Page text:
Jack Nicholson, the three-time Academy Award-winning actor, Hollywood legend and a man who has been in the industry for over 60 years, has an off-screen personality and reputation almost as iconic as the characters he portrays on camera.
Given the nickname the ‘Great Seducer’ for his unrelenting ability to charm almost any woman he so happened to come across, Nicholson’s free love spirit was regularly manifested during the actor’s infamous drug and sex-fuelled parties, which became the talk of Hollywood throughout the 1970s and ’80s.
When the party-loving actor was asked if he had any regrets in an interview back in 2011, Nicholson responded: “Not that I can think of. I’m sure there are some, but my mind doesn’t go there. When you look at life retrospectively, you rarely regret anything that you did, but you might regret things that you didn’t do.” It’s that free-spirited, ‘don’t look back at the bad times’ attitude that has seen the 83-year-old star continually live his life to the fullest.
Once described by talented actor Kim Basinger as “the most highly sexed individual I have ever met,” Nicholson has never shied away from speaking his mind… especially if that mind happens to be focusing on a female companion. Basinger’s opinion on Nicholson’s charm has been echoed by hundreds who have been in contact with the great casanova, even his close friend Cher confessed: “The thing about Jack is that he likes women more than any man I’ve ever known.”
Without going into too much detail about the sex drive of one of Hollywood’s most prestigious figures, Playboy model Karen Mayo-Chandler once offered an insight into Nicholson’s behaviour: “He’s a nonstop sex machine. He’s into fun and games… like spanking, handcuffs, whips and Polaroid pictures.” It’s a sentiment that rings around the more salacious corners of Hollywood.
It seems that in his heyday, no woman was safe from being wooed by the sweet-talking Hollywood poster boy: “It’s dangerous,” Nicholson’s longtime lover Anjelica Huston once said. “Because you can get what you want with charm, but it is devious.” It highlighted a sadder side to Nicholson’s ‘reputation’.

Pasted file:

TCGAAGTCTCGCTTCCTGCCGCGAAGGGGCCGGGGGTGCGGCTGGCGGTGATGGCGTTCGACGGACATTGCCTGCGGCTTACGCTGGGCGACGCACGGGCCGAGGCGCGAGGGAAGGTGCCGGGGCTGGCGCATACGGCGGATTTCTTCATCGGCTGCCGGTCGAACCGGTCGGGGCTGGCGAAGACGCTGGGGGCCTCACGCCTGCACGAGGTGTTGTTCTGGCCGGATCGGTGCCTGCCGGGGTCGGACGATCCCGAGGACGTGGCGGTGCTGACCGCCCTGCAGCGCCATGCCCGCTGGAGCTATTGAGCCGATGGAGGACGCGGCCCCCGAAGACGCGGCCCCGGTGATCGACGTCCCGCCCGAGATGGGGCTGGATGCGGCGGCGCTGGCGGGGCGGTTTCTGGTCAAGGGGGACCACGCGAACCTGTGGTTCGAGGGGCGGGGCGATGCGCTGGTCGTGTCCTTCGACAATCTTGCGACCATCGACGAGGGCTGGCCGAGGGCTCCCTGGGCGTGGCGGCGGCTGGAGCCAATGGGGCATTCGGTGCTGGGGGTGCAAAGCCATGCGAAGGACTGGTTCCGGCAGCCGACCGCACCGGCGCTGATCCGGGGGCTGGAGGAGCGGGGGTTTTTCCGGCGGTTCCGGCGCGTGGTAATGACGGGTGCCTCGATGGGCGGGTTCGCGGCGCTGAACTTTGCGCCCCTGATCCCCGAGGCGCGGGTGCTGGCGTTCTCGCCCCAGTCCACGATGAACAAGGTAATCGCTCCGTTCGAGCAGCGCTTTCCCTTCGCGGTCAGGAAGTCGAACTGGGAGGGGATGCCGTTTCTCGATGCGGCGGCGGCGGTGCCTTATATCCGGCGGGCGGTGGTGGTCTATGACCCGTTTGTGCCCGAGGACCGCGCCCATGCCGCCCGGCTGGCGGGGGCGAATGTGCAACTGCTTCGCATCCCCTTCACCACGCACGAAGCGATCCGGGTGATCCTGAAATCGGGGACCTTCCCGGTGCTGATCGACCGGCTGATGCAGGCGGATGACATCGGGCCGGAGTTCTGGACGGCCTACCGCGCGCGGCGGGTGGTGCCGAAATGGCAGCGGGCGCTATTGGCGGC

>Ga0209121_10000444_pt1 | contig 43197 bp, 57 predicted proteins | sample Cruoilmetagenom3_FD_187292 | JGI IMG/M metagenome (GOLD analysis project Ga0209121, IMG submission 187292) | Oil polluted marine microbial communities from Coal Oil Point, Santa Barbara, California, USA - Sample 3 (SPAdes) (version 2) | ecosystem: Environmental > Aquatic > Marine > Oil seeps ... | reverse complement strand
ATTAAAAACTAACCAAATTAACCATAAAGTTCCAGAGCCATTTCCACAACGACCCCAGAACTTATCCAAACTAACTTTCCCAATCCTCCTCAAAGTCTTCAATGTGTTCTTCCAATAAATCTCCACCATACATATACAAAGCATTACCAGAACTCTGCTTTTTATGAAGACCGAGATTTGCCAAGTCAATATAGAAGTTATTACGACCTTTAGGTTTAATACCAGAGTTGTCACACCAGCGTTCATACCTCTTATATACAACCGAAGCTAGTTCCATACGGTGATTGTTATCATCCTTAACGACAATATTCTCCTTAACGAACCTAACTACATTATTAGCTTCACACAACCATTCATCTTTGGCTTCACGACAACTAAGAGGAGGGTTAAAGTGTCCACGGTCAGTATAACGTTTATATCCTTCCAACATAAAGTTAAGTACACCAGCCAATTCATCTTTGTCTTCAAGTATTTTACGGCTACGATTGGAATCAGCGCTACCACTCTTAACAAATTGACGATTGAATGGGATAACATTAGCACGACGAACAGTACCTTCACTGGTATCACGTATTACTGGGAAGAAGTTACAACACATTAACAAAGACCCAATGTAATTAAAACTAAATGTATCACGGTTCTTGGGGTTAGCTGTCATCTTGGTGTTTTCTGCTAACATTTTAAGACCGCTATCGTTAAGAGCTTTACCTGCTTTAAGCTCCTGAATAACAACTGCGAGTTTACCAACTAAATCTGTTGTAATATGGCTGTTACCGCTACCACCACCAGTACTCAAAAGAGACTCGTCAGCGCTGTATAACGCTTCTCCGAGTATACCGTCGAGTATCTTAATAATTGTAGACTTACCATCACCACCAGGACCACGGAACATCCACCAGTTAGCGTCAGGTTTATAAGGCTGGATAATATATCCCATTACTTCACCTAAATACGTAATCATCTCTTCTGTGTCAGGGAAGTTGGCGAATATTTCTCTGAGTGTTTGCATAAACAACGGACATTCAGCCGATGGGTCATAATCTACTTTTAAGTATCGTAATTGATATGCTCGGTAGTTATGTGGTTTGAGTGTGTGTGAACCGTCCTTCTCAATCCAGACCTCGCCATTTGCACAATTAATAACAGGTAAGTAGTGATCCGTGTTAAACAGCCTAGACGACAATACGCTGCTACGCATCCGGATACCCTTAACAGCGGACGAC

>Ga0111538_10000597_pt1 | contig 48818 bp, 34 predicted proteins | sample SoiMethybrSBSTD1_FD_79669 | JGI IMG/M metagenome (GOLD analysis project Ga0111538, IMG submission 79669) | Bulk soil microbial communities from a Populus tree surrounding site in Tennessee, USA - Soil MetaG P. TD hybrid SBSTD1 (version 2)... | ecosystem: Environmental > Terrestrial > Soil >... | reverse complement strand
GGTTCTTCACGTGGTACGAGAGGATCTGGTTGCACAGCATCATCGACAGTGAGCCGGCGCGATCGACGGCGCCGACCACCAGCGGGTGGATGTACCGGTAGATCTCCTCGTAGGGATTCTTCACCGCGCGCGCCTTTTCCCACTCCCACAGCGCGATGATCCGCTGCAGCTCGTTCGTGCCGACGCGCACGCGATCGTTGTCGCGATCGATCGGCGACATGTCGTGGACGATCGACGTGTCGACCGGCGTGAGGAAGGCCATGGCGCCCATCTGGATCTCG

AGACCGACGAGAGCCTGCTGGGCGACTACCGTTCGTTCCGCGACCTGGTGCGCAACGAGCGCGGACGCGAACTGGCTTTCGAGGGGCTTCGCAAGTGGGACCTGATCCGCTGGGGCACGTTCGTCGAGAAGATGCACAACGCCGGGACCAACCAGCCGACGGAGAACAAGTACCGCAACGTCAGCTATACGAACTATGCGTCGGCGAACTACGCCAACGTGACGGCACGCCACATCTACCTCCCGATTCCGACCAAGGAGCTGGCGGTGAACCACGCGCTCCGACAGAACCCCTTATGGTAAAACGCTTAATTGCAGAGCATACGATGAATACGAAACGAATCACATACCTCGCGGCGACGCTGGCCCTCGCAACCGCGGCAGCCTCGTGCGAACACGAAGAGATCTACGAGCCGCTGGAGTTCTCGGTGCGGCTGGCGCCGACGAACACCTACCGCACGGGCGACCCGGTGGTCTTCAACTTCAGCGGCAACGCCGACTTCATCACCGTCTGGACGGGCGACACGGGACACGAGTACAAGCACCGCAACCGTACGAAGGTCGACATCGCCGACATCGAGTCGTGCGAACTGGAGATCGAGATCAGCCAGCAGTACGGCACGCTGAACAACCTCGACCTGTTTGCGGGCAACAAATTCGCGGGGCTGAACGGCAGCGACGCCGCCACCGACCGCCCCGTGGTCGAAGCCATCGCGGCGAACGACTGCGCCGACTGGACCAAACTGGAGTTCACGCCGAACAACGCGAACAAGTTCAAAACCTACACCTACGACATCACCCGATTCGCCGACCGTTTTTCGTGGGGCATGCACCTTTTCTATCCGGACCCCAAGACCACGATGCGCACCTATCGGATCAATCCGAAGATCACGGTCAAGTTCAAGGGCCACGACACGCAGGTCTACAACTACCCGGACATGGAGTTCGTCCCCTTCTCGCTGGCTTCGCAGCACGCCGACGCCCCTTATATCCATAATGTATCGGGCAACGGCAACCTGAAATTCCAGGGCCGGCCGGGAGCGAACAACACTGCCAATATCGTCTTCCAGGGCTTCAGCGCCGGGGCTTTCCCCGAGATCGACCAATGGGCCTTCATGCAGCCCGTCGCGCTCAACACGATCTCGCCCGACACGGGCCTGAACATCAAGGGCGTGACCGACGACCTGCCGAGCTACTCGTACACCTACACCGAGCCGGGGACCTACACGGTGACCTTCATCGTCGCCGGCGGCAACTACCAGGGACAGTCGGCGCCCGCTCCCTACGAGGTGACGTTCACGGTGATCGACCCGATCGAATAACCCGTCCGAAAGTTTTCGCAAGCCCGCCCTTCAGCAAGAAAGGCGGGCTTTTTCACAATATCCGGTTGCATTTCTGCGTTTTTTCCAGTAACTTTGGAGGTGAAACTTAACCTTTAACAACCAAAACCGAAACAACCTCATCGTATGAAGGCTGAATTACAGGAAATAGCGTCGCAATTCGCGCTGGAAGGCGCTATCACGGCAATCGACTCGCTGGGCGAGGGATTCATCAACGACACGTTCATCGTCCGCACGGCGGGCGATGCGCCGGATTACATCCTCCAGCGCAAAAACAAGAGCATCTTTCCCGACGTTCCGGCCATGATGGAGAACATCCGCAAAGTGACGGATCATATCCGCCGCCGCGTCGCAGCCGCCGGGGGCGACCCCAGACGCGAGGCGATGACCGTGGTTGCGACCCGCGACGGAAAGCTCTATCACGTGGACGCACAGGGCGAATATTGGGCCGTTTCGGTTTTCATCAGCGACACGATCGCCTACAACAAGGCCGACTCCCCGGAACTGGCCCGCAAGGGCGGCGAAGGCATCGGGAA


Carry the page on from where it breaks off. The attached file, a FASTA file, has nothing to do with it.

Nicholson himself has spoken very openly about areas of his private life that have seeped into the mainstream media: “I was very driven,” Nicholson said in an interview with Rolling Stone when speaking about his pursuit of women. “I remember being at least mentally sexually excited about things from childhood, even sooner than eight, in the bathtub. I mean, I had a large appetite.”
With all that in mind, considering the open bedroom door policy that the actor actively pursued, he did admit that he had, surrounded by countless chiselled bodies, felt “self-conscious about body image” which prompted an unusual decision to administer himself some “self-help” in order to overcome the issue.
Ever the method actor, journalist Erik Hedegaard wrote in a Rolling Stone feature: “In the late sixties, as a matter of self-help, he spent three months walking around in the nude, at all hours of the day, no matter who stopped by, his daughter included,” a strong move. Apparently, the naturist experiment was designed to help Nicholson get over his body self-consciousness ahead of a pivotal sex scene he was due to play in a then-upcoming film.
“I felt it was totally necessary,” Nicholson explained later in the same feature. “I’m self-conscious about body image. I don’t have a great body shot. And it was an era of ‘Let’s get free.’ I know it drove my oldest daughter insane. I just wanted to be more relaxed within my skin. But it didn’t totally resolve all that, like many experiments you think you’ve concluded on yourself but you haven’t really.”
Shortly after that three months of long naked summer days, Nicholson began working on his direction debut Drive, He Said in the early 1970s. The film became controversial for its depictions of sex and drug use and male frontal nudity. According to a biography about Nicholson entitled Five Easy Decades, during Nicholson’s naked three month period, the actor would be happy to arrange meetings at his home with producer Roger Corman yet still refuse to wear any clothing — a move which could have quite easily influenced the film.
“The book reports that in the early ’70s, Jack became obsessed with nudity. He even sat buck naked for interviews for the movie ‘Drive, He Said,’” the biography states.